Sting vs. Sting: Whose Hits Were Greatest?

There isn't much overlap among fans of pro wrestling in the late-1990's and English new wave soft rock enthusiasts, but within that tiny section of the Venn diagram rages a fierce debate: Whose career was more impressive — Singer Sting or Wrestler Sting? We compare five key metrics to make a mostly worthless determination.

Solo Act

At the peak of his career, Wrestler Sting defined "solo".

After falling out with some of his World Championship Wrestling (WCW) comrades, Sting morphed from an outgoing, brightly colored surfer to a silent, brooding menace with allegiances to no one.

Initially the driving force behind WCW's efforts to stave off the invasion of the New World Order (nWo), Sting soon found himself courted by both parties. The "free agent" went more than a year without speaking, but in that time became one of pro wrestling's hottest attractions during its most successful era.

By any metric, Singer Sting has had an equally tremendous solo career. Few artists of any variety extend their résumé into a fourth decade without embarrassing their fans or putting their plastic surgeon's children through grad school. Singer Sting is truly an exception.

But can you name any of his top-10 Billboard hits? Probably not. "Fields of Gold" — which peaked at No. 23 in 1993 — is likely his most recognizable solo work, at least for passengers of our family van during every road trip through 2002.

Simply put, while "Seven Days", "If I Ever Lose My Faith In You" and "Brand New Day" might fill the gaps on your local soft rock station, Sting's lasting influence lies in an earlier era.

Advantage: Wrestler Sting


Group Work

After nearly two years of cultivating a feared vigilante persona, Wrestler Sting was more or less wedged into the nWo machine at the tail end of Monday Night Wars-era WCW.

This development thrilled 12-year-old me. Sting in red face paint entering to the best theme song at the time? Print the shirts and order the birthday party supplies, I'm all in.

But in retrospect, this made almost no sense. The detached, silent assassin who refused to be boxed in suddenly looked like a guy just happy to be invited to a work function.

Mercifully, an injury put a stop to this nonsense after just two months. Most history books compare it to "Sunshine"-era Jay-Z.

Singer Sting's group efforts were not only more sustained and successful, but far more organic.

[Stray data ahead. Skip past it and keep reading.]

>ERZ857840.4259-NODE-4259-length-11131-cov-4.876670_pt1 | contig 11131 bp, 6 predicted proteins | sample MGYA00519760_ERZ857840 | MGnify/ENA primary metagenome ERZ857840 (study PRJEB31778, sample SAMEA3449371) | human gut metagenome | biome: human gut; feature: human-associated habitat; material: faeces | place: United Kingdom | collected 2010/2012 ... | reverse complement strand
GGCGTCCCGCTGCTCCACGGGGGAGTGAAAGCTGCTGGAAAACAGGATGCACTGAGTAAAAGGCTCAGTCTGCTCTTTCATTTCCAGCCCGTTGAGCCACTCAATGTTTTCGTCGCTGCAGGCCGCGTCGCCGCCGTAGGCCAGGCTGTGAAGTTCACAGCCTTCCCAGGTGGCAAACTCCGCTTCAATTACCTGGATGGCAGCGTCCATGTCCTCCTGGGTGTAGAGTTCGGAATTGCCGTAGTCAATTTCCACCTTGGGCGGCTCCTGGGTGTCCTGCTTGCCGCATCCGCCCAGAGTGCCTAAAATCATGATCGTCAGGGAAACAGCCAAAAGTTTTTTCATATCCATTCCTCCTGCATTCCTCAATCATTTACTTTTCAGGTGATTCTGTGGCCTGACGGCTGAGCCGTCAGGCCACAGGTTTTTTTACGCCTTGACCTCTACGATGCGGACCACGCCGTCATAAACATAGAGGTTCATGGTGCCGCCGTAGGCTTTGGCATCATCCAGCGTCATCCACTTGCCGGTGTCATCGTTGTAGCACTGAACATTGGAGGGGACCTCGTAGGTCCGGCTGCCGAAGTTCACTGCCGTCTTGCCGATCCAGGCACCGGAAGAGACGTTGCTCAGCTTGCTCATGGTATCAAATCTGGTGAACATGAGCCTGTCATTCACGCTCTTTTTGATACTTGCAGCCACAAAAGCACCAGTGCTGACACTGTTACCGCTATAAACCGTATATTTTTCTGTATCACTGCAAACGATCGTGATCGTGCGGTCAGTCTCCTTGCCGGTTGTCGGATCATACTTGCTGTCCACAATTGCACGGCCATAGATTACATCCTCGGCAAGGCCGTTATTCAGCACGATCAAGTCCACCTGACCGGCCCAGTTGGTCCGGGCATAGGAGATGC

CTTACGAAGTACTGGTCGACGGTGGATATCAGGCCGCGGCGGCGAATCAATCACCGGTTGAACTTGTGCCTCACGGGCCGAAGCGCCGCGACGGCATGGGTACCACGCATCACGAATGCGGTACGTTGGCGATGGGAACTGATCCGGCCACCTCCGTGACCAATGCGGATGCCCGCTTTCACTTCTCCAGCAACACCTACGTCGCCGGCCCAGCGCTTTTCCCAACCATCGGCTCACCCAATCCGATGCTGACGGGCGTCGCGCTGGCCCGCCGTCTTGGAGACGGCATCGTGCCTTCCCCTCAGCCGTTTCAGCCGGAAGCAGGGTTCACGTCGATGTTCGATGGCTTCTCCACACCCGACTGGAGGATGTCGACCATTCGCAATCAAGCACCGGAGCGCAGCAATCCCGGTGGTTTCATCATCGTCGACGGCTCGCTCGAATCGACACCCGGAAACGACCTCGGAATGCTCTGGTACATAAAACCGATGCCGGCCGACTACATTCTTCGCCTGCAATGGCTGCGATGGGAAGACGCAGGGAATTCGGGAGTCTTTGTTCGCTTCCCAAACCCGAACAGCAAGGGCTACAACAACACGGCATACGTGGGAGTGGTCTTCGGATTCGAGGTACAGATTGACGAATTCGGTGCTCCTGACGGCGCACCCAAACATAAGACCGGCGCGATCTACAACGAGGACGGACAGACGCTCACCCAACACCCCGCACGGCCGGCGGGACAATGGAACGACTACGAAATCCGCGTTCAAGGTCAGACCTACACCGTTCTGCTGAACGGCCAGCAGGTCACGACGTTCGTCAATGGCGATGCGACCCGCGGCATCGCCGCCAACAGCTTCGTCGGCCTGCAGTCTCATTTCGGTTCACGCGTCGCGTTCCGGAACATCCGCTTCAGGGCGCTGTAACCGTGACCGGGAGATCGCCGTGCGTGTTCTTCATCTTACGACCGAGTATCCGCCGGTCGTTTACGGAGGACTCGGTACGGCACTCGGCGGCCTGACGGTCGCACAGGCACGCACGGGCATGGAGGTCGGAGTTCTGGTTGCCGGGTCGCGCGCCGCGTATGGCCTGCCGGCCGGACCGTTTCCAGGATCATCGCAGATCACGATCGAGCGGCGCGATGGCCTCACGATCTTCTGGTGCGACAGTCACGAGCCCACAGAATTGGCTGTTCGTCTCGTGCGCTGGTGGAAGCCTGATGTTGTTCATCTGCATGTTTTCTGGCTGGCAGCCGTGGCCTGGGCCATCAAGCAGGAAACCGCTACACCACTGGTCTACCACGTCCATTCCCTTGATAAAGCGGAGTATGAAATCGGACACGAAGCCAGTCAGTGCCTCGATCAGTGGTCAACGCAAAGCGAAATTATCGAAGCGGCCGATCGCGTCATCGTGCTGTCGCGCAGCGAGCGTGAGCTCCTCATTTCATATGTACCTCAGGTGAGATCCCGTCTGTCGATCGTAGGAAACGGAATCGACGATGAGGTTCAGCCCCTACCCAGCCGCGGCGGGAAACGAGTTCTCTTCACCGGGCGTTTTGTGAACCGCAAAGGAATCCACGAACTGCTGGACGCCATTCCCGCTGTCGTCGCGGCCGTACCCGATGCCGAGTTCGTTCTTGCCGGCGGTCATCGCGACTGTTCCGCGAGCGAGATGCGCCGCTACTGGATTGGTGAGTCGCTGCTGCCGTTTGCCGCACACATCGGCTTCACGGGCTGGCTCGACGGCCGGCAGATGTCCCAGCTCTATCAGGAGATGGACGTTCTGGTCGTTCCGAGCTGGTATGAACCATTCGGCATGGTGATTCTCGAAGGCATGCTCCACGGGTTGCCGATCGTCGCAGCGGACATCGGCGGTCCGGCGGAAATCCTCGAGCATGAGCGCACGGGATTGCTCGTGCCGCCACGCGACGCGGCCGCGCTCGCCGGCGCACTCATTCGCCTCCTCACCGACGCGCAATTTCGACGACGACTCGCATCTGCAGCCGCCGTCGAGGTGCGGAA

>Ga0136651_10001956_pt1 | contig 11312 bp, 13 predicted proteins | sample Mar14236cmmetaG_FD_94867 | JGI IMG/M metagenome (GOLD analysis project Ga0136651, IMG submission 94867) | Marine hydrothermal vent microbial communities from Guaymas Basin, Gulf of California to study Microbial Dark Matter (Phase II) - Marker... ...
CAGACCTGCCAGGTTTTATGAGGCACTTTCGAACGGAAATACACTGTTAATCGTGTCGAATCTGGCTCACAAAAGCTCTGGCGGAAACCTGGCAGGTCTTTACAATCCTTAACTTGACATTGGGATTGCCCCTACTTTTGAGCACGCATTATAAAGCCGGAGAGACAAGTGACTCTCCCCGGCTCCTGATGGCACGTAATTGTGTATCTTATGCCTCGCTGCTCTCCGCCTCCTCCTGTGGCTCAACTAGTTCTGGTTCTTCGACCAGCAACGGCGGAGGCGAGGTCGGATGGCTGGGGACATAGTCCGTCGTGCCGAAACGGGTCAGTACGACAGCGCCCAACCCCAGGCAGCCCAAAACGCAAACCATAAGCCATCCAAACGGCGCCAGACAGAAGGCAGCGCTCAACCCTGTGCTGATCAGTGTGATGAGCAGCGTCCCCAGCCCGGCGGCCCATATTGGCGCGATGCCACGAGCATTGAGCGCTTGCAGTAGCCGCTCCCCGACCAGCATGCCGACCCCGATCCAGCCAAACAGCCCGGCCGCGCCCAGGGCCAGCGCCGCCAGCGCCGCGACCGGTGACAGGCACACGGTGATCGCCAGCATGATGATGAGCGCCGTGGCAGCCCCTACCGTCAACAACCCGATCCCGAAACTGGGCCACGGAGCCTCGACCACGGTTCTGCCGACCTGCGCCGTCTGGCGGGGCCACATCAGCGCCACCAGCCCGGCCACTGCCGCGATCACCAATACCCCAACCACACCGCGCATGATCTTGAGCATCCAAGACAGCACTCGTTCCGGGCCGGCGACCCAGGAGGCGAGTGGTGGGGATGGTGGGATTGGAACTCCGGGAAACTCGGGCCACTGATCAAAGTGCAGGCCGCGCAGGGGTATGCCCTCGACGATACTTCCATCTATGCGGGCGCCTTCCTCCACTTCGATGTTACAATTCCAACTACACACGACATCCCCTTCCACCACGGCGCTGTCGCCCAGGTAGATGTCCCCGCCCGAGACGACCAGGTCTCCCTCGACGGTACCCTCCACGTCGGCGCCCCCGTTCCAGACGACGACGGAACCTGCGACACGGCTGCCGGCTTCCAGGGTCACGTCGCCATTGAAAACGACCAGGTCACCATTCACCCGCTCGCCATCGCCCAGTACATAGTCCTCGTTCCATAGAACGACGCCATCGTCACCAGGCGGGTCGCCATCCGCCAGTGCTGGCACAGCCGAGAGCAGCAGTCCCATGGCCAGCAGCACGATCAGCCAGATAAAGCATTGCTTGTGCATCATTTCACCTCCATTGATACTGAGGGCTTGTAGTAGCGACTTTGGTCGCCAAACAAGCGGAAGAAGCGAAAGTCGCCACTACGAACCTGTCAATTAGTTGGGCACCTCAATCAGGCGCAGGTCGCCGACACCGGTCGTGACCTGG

His career began with The Police, and he only ventured off when his stardom left him no other choice.

Most songs we associate with Sting ("Roxanne", "Don't Stand So Close To Me", "Every Little Thing She Does Is Magic", "Every Breath You Take", holy shit look at all these hits, "Message In A Bottle") are the works of The Police, whose names are irrelevant because we're not comparing The Police to the police.

Bottom line: When you think of Singer Sting, you think of the stuff he made with The Police.

Advantage: Singer Sting by a landslide.


Stalker Tendencies

Webster's Dictionary defines stalking as:

"Creepily hiding in arena rafters with a hawk before drawing the attention of your target  and a spotlight  at precisely the right moment."

Certainly Wrestler Sting is guilty of this. For years he was able to access secret maintenance areas around the country in an effort to intimidate potential opponents and drive home the point that he was truly a lone wolf.


But the thing about pro wrestling is that it's not real. Singer Sting straight up wrote a song about stalking, and in the process gave The Police 1983's biggest hit.

"I think the song is very, very sinister and ugly and people have actually misinterpreted it as being a gentle little love song, when it's quite the opposite." 

- Sting talking about "Every Breath You Take"

Suddenly that pleasant-sounding "every sin-gle daaaaay" has a little different feel to it.

Advantage: Wrestler Sting because we don't promote actual stalking around these parts.


Later Years

While Wrestler Sting has experienced a renaissance following his WWE debut last October and a nostalgia-filled Wrestlemania 31 match against Triple H this spring, most of his last decade and a half was spent mired in the second-tier promotion Total Nonstop Octagon Action Impact Wrestling or something like that.

The work may have been worthy of praise, but that tree fell in the woods when no one was around. 

Plus, Sting's TNA tenure birthed this embarrassing Heath Ledger Joker knock-off, "The Insane Icon". Yikes.

Singer Sting, on the other hand, has aged far more gracefully than most rock stars from his era. He's an active philanthropist, sharp dresser, and he wears sixty-three years better than I wear twenty-eight. But my diet starts tomorrow so it's fine.

Music-wise, Sting's most recent album (2013's The Last Ship) went double-platinum in Poland. So I guess you could say things are getting pretty serious.

Advantage: Singer Sting, mostly by default.


TIEBREAKER: Surprise Bad Boy Moment of 1997

Few drop-ins from Wrestler Sting were as exciting as his surprise appearance at the end of 1997's Uncensored pay-per-view. As the nWo celebrated victory in the main event, Sting plunged to the ring and answered questions about his allegiance by disposing of all four nWo members (at least until the next night). It was bad ass.

But the best surprise bad boy moment of 1997 belongs to Singer Sting, who stunned viewers of MTV's Video Music Awards when he appeared on stage with Puff Daddy and the Bad Boy Family:

By lending his voice to "I'll Be Missing You" — Puff and Faith Evans' homage to the late Notorious B.I.G. — Sting reached a new generation of Tomagatchi-owning fans and legitimized Puff Daddy's heavy sampling as a respectable art form.

1997 was sweet.

WINNER: Singer Sting